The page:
How to “come out” after spiritual awakening

Kwame Adapa
Mar 12 · 10 min read
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Shortly after I turned twelve, I had my first out of body experience. It was terrifying. I was not looking to have such an experience, and neither was I prepared for it. An out of body experience is when you find yourself outside your physical body and can typically see your entire physical body as if outside of it. Commonly referred to as an ‘OBE’, it is one of the strangest things we can experience as human beings. A version of OBEs also can happen through trauma, when people suffer a severe accident and pass out. When that happens, it is known as a “near death experience”, or NDE. While the two are related, an NDE is really a special case of an OBE. But more on that on another occasion in future.

On this memorable afternoon, I was alone. After going to the study room to do my homework, I dozed off for a few hours. Next thing I realized, I woke up to very strange circumstances. I was awake, yet this was different from any state of wakefulness I had ever experienced. Although I was fully awake and aware, I was definitely not my normal self. Over on the bed, I saw my entire physical body, a few feet away! Simultaneously, I saw myself looking at another body that I can only describe as a “body of light”, having a translucent humanoid shape. As I gradually became aware of these unusual circumstances, I experienced a major freaking out moment. It was so intense but I could not even scream. Imagine a silent scream fighting to crawl out of my throat, searching for a fitting expression to give words to a state of confusion and horror. I passed out after that.

Another couple of hours later, I woke up in the normal way, but could not shake off this awful, inexplicably weird experience that life had just brought to me. My twelve-year old mind could only conjure up Christian ideas of angels, devils and ghosts. Had I been a ghost? Did I ‘die’? What the hell was that experience?! What business was that? I did not know. So, as life goes, the next best thing I could do was to simply file away the experience and move on. Needless to say, I never slept in the study room again.

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Down and down and down the rabbit hole

But life was not done with me. No, not yet. This brief experience was like a prelude to what has turned out to be a major show. I have experienced many weirder things that border on the supernatural, on the metaphysical and basically on the fringe, since this first experience. Yet my life has also been very ordinary and normal in many ways. How did I reconcile these two realities, especially when the greater majority of people in my life are very ordinary or ‘normal’ people? Well, that is what I am here to tell you about.

I had no idea that the frightening experience I had when I was twelve years old was only the beginning. A few years later, as a teenager, I came across another really bizarre bit of information. I somehow came by an old, totally out of place tabloid paper that had a front page story of former US President Dwight D. Eisenhower meeting extraterrestrials, back in February 1954 at Muroc Airfield, which is now Andrews Air force base in the US. Now, we’re talking way back in the early to mid-nineties when I came by this information. This was even before the internet was widespread. I was in Ghana at the time, and I had not even used the internet before. I remember being completely intrigued by this information. At the same time, I was thinking, what is this all about? Is this real or is it a hoax? I had no context or background information to make sense of this new information. So once again, I filed it away and returned to the safety and the comfort of the mundane.

As I entered my 20s, I finally got some answers. I first learned that the Belgian military had chased a UFO and had an official record of it that was open to the public. I also eventually came across Dr. Steven Greer’s work and the Disclosure Project. On another note, I have never been one to be interested in recreational drugs, but I did indulge in a bit of weed for a short period. During my final year at college, I had a friend who enjoyed getting high while listening to Pink Floyd. So I tried it too. For me, it was the first time I felt what people call ‘energies’, and ‘chakras’. Somehow, I could manipulate my ‘energy’ during those few times I was high. I quickly left weed experiences behind in favor of other ways to experience the supernatural. While living in the New York City area for a few years, I took courses at the International Academy of Consciousness to learn how to consciously achieve an OBE. In the end, it took some intense effort to be able to achieve an OBE without chemicals or technology. I fasted for days while at a silent retreat with two other friends at a ranch in the Palm Springs desert in California. And then it happened. I achieved a conscious OBE for the first time.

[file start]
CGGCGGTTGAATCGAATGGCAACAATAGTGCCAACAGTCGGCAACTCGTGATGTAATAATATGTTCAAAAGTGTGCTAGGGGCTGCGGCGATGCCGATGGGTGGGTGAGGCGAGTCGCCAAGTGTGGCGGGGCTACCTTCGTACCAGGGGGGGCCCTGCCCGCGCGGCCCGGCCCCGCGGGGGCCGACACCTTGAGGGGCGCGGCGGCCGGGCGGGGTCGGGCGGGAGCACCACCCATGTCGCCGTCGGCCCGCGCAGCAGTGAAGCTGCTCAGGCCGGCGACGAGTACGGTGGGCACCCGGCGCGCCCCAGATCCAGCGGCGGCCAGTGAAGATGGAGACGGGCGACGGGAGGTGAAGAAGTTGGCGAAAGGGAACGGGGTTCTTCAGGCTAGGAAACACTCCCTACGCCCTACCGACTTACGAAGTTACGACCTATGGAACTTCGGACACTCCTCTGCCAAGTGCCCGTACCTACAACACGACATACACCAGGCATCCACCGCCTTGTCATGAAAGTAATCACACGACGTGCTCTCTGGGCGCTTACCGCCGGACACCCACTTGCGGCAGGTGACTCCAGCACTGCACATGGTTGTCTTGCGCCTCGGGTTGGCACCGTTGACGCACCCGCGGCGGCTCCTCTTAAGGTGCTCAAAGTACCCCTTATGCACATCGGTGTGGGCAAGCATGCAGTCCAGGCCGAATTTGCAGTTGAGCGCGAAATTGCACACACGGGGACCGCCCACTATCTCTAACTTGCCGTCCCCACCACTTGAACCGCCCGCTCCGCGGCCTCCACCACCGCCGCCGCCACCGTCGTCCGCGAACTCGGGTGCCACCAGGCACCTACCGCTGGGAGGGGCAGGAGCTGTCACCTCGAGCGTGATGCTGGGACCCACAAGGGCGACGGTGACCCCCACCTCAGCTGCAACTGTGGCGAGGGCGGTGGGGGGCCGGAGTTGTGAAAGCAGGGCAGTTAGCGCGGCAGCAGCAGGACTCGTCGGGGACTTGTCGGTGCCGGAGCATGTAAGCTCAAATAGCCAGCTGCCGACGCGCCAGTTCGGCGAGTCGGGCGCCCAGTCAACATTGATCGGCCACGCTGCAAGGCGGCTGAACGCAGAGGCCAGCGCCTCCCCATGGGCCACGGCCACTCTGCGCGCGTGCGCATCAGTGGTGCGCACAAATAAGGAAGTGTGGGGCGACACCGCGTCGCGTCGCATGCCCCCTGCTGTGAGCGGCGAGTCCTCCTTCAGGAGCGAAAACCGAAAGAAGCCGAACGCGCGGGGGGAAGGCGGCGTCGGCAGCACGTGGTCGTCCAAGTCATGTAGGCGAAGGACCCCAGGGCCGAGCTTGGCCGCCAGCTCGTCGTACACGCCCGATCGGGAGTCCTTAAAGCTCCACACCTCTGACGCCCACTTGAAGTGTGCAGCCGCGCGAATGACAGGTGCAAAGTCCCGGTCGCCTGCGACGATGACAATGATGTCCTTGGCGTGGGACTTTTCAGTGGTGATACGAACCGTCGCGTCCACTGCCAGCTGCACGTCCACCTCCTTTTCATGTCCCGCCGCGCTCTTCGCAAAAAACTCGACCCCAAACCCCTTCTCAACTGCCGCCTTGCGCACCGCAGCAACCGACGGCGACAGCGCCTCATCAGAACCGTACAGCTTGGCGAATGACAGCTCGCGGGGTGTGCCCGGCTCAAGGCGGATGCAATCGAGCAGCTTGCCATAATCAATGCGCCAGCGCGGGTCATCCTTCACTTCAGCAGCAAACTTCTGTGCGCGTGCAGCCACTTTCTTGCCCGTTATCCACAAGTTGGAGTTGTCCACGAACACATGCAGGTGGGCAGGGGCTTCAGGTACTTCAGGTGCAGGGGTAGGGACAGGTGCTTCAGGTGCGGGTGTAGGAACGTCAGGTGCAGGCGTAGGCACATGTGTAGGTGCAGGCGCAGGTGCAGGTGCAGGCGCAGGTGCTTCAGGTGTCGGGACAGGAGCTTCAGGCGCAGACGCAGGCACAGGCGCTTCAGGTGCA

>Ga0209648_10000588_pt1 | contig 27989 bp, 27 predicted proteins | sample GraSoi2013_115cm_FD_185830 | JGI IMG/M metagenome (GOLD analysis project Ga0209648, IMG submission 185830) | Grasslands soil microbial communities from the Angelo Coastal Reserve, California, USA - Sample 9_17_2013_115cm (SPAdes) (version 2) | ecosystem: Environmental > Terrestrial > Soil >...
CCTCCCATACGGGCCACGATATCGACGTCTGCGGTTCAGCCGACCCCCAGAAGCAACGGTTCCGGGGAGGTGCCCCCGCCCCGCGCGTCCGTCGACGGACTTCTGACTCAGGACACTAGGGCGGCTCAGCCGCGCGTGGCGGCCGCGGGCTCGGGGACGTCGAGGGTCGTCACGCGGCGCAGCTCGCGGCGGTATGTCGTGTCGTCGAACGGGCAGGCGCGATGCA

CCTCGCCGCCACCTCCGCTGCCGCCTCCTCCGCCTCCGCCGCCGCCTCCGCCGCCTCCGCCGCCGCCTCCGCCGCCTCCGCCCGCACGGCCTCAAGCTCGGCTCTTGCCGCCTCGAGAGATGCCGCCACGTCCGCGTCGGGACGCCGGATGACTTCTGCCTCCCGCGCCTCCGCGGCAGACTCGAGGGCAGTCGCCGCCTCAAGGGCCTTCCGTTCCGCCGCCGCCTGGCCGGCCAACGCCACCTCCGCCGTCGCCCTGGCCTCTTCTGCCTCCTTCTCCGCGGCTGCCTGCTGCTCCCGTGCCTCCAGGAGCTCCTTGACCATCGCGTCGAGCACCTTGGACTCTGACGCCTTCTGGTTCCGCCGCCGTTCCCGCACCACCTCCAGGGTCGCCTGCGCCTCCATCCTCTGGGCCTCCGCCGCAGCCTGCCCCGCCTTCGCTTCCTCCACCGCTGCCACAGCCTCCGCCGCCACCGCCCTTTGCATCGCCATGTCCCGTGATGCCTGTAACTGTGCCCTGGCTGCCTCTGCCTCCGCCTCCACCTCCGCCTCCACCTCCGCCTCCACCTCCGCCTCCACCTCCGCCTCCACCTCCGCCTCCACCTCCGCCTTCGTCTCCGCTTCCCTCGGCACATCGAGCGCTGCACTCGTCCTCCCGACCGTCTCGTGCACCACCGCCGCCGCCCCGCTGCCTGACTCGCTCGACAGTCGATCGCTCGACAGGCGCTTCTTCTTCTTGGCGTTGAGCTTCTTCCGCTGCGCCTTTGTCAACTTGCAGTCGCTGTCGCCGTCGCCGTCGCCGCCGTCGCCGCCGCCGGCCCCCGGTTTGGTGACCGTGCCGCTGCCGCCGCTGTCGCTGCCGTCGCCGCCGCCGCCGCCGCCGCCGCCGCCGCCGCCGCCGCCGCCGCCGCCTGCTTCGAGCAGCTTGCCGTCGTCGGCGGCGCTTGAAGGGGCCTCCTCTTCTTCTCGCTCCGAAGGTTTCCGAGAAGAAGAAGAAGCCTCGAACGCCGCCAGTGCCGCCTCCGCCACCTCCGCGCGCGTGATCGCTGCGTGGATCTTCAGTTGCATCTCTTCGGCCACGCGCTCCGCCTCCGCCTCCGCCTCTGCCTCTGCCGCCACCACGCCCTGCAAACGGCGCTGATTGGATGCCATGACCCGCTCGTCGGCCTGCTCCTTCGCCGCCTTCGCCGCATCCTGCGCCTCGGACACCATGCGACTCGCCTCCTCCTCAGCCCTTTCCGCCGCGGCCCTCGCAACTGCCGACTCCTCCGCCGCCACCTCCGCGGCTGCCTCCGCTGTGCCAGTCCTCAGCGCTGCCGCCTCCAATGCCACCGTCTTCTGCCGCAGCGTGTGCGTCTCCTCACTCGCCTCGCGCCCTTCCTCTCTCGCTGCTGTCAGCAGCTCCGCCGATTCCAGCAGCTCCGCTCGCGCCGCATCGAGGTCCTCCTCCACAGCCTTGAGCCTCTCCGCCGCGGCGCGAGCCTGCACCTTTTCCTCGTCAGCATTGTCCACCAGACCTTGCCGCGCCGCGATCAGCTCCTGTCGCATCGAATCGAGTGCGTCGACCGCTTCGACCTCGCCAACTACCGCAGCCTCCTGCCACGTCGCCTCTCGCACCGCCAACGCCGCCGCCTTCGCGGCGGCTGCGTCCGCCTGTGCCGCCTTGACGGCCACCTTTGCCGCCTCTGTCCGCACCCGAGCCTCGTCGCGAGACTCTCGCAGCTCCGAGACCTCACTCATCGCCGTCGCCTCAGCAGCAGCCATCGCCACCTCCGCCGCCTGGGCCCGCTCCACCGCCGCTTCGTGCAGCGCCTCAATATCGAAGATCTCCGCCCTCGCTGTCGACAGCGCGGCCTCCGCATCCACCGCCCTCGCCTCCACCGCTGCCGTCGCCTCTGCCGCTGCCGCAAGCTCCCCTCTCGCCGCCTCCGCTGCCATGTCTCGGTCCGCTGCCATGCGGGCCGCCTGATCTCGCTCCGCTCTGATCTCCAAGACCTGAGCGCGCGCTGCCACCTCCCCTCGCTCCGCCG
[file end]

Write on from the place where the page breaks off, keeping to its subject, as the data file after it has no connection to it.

Living the Story of Plato’s cave allegory

Sometimes life prepares us for intense experiences by handing us samples of what is to come. This is the idea of being shoved into the deep end because that would later become a new norm. I would like to share with you how I have gone through my journey, that I can best describe as living through a modern version of Plato’s “allegory of the cave”. Or you can think of “There and Back Again”, by Bilbo Baggins of Lord of the Rings fame. In my case, I have experienced forays out of mundane consciousness into what I term “otherworldly consciousness” and back into the mundane.

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So, the allegory of the cave. What is it? First of all, it can be found in Plato’s work The Republic. This allegory is a conversation between Socrates and Plato’s brother Glaucon. In essence, the allegory describes three prisoners in a cave, shackled since birth, who can only look at a stone wall in front of them. They have never been out of the cave. Behind them, a fire is lit, and puppets are used to project shadows of plants, animals, people and objects from outside the cave, so that all the three prisoners know of as real are these shadow forms.

Socrates then presents Glaucon with a scenario where one of the three prisoners becomes free. Moving toward the light at the entrance to the cave, this former prisoner would at first be blinded by the light, and would be dazzled and confused. Socrates suggests that this individual would be better helped by being introduced to the light in a step-wise fashion, first through shadows, and then through the reflection of people and objects in water, and then then finally to real objects. Then the freed individual would know that the Sun is the source of light outside the cave, and that the world outside is great and vast. Upon returning to the cave, the now freed prisoner would this time be blinded by the cave’s darkness. The other prisoners would not believe the freed prisoner. Instead, they would accuse the freed prisoner of being blind and would try to kill the freed prisoner, should he or she attempt to free them.